This dish was our hot favourite. Here, the braised pork belly took centre stage, with its succulent, melt-in-your-mouth tenderness against the sweet-savoury black bean sauce. It was a delightful contrast to the chewy noodles, and was easy on the palate as it wasn’t too jelak.
If you want some spice, go for their Spicy Lala Kal-Guksu ($8), AKA knife-cut noodles, which come with lala clams and wheat flour noodles, freshly made and imported from Korea.
If you’re unfamiliar with kalguksu, the noodles used in the dish are usually thinner and flatter than the noodles found in dishes such as la mian or ramen.
On to the highlight of this dish━the broth, which is made by simmering chicken and anchovies, with a house-made spicy paste on the side. Since you get to mix in the paste yourself, you can get a taste of the original soup first, which I wished could have been richer on its own.
For this reason, I was glad we chose the spicy version. The spice paste is made with Korean shrimp paste that enhances the soup’s flavour with its spicy and tangy notes. A word of caution: the paste packs quite a spicy punch, though not overwhelmingly spicy such that it covers the taste of the broth. You can adjust the spice level by asking for more or less paste, but Chef Yu recommends sticking to the original amount for optimal flavour.
If you love lala, this dish is for you. It came loaded with a mountain of lala that was seemingly endless as we ate. Each clam was fresh, plump, and offered a satisfying chewiness.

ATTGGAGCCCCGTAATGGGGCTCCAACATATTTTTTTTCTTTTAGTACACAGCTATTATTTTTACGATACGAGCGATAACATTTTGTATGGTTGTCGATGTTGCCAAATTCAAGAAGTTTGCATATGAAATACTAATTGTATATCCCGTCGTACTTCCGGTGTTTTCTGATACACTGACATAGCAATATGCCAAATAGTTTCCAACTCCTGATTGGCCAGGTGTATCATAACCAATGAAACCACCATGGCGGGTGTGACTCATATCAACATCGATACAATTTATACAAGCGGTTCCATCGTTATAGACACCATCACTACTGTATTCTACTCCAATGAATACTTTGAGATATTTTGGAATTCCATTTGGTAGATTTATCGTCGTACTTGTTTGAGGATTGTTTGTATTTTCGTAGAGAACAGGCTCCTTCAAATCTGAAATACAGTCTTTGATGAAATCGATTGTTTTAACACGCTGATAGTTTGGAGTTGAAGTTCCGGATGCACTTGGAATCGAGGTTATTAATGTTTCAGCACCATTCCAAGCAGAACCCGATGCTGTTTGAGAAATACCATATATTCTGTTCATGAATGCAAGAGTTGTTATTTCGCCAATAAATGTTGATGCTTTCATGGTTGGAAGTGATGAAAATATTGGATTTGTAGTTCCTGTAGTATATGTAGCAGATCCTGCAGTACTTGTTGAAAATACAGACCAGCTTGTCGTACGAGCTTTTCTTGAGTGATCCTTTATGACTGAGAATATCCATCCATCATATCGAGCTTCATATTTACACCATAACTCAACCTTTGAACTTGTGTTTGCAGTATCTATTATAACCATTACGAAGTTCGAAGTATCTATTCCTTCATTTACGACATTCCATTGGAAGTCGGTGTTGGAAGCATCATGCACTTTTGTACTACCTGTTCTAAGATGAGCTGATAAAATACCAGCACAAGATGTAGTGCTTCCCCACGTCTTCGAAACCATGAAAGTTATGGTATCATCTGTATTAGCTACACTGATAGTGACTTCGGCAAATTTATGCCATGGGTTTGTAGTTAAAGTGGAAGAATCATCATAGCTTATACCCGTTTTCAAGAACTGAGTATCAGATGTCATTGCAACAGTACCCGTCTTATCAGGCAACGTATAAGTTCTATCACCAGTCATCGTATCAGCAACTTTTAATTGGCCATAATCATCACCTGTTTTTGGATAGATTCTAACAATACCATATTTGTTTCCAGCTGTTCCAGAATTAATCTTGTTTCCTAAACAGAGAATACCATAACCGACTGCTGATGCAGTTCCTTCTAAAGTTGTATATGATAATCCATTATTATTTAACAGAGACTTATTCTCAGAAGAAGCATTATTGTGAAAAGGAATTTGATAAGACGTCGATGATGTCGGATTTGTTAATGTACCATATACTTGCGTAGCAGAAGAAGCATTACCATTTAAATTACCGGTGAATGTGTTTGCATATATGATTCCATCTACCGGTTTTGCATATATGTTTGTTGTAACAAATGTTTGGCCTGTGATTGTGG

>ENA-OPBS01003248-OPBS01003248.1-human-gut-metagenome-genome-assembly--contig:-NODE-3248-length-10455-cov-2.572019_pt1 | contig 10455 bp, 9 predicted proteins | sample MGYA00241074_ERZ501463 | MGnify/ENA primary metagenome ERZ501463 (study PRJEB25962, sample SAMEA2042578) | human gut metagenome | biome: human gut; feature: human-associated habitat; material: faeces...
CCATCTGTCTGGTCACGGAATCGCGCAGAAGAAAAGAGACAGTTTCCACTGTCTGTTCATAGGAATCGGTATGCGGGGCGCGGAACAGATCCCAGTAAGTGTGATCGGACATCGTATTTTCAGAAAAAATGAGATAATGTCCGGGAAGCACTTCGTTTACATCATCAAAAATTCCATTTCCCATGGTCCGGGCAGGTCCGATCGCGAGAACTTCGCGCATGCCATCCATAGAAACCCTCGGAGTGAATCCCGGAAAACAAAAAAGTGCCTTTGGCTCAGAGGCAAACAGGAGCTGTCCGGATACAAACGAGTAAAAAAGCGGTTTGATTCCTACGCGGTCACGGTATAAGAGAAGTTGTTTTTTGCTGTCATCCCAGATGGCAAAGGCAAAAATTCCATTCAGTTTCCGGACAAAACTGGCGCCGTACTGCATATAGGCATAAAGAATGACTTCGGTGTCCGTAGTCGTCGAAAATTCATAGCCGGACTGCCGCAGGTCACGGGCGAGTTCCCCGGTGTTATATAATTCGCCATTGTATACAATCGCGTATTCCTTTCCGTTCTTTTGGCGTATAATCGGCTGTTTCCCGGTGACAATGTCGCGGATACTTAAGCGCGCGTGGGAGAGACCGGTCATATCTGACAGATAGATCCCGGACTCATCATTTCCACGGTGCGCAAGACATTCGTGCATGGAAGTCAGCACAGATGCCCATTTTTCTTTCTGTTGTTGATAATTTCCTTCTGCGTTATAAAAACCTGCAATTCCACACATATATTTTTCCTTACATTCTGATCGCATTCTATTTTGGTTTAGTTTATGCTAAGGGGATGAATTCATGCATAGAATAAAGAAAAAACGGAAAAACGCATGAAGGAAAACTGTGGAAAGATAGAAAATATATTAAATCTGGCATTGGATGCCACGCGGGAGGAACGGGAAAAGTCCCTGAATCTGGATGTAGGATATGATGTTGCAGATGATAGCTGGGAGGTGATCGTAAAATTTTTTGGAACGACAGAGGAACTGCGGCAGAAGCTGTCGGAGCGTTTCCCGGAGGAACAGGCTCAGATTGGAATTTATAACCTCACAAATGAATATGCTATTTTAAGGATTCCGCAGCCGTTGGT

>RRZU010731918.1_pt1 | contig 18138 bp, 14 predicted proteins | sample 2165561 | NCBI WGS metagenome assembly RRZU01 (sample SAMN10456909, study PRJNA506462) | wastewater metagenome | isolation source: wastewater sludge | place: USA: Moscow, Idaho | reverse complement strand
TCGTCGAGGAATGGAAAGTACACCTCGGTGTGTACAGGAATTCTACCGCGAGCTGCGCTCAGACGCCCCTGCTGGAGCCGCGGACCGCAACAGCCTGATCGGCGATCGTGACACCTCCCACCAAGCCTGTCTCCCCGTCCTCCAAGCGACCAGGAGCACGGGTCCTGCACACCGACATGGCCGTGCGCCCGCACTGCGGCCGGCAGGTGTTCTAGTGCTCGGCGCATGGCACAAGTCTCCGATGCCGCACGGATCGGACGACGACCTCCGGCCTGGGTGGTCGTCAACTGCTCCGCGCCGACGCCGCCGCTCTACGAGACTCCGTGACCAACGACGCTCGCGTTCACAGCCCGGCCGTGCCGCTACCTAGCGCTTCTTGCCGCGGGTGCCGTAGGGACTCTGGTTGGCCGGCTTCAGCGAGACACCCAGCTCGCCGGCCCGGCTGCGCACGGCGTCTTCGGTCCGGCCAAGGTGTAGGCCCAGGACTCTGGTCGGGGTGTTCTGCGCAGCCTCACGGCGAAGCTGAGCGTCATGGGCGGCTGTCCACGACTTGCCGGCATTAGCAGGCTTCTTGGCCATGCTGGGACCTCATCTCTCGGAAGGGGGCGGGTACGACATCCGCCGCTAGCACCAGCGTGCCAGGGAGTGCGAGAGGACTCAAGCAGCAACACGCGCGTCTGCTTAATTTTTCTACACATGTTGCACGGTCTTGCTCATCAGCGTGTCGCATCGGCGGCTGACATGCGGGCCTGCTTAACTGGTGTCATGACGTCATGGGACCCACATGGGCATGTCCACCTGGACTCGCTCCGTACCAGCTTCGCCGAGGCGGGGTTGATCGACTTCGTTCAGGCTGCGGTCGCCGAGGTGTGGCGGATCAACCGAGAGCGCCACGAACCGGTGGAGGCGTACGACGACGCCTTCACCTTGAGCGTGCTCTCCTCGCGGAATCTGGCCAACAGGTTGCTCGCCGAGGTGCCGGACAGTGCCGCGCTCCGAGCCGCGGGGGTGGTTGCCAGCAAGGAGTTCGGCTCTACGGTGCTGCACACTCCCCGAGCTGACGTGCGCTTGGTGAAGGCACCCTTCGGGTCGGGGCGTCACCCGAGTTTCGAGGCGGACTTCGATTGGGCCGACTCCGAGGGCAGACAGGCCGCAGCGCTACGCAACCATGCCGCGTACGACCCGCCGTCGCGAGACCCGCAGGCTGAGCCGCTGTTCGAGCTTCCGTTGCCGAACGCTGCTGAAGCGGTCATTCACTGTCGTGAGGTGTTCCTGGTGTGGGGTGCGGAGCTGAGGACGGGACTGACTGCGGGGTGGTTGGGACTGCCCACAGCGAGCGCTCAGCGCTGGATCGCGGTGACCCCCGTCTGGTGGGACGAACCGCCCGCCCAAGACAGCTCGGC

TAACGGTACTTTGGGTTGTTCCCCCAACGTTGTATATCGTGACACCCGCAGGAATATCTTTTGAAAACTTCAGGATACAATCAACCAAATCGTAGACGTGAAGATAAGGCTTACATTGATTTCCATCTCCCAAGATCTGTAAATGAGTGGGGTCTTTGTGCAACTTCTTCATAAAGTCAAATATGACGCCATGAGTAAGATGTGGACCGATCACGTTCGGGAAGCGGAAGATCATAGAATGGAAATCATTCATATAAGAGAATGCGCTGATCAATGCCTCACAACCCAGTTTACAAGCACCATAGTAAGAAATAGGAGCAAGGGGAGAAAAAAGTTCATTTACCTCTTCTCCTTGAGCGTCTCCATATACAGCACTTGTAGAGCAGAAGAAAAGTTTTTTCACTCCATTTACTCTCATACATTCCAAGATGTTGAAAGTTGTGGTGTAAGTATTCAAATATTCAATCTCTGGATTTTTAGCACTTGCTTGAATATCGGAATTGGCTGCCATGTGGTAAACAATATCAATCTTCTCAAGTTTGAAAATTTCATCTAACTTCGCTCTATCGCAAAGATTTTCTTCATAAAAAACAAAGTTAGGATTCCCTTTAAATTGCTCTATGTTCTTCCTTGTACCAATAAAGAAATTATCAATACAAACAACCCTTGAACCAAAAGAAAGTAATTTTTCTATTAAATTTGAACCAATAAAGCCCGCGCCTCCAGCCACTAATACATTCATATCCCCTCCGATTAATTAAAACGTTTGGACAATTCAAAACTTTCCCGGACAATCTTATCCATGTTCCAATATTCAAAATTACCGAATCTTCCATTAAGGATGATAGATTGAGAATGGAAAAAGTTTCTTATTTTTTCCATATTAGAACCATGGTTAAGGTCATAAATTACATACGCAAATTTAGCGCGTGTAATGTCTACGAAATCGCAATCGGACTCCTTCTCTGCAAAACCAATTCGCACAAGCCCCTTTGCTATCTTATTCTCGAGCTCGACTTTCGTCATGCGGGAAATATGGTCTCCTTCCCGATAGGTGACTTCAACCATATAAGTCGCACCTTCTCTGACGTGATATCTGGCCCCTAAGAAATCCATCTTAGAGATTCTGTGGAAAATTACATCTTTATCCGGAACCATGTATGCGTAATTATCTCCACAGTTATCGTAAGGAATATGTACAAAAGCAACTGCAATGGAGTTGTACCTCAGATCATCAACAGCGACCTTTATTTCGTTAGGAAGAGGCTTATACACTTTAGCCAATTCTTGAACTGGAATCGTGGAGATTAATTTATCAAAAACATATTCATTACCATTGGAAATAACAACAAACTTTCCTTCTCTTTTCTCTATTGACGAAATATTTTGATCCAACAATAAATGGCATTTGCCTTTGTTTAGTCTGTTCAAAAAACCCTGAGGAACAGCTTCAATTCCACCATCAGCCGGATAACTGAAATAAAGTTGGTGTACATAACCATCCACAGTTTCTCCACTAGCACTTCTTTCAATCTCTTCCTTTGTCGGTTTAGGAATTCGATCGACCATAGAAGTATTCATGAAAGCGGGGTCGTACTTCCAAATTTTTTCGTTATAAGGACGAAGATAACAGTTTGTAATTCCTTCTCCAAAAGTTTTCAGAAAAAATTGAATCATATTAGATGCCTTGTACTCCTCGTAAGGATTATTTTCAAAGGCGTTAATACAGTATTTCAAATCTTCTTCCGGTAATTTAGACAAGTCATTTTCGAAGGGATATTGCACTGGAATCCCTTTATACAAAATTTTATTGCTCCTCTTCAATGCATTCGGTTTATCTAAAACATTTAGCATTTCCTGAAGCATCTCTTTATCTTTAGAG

Their house-made kimchi won our hearts with its carefully fermented and seasoned flavours.
Originally part of the Kimchi Jjajangmyeon ($8), we found Wooga Jjajang’s kimchi to be a perfect complement to the bold flavours of their jjajangmyeon. Neither too sweet nor too sour, it cut through the richness of the dish really well. My colleague was so impressed that he wanted to buy a tub of it, though it was sadly not available for sale at that point.
P.S.: Word has it that they’re thinking of selling their kimchi.
Unfortunately, we didn’t get the chance to try the trotters this time around, as they were still being prepared for the day. I would definitely visit again to try them, after hearing about the meticulous process of cooking these trotters━a three-hour braise with a blend of soya sauce, herbs, and sugar.
Ambience at Wooga Jjajang
Wooga Jjajang is located in Old Airport Road Food Centre, a short five-minute walk from Dakota MRT Station. You can find them in the middle row, along the same stretch as Whampoa Soya Bean. While it can get pretty crowded during mealtimes, there are many tables available in this spacious hawker centre.
To wrap up, our experience at Wooga Jjajang was an enjoyable one. While some may find $8 too steep for a hawker stall, it’s a splurge that I would recommend if you’re craving some jjajangmyeon. Their jjajangmyeon was so addictive that we gobbled it all up without hesitation.
Although it isn’t as conveniently situated as Itaewon Jjajang, which is located in the CBD, I would still travel to Wooga Jjajang for their legit Korean-Chinese fare. There’s some good news though: we heard that they may open in Chinatown this September! Chef Yu also has plans to open a stall with bibimbap served cai png-style, so you can look forward to that.
Address: Old Airport Road, #01-84, Old Airport Road Food Centre, Singapore 390051
Opening hours: Thurs-Sun 11am to 8:30pm
Wooga Jjajang is not a halal-certified eatery.
Photos taken by John Lery Villanueva.
This was an independent visit by Eatbook.sg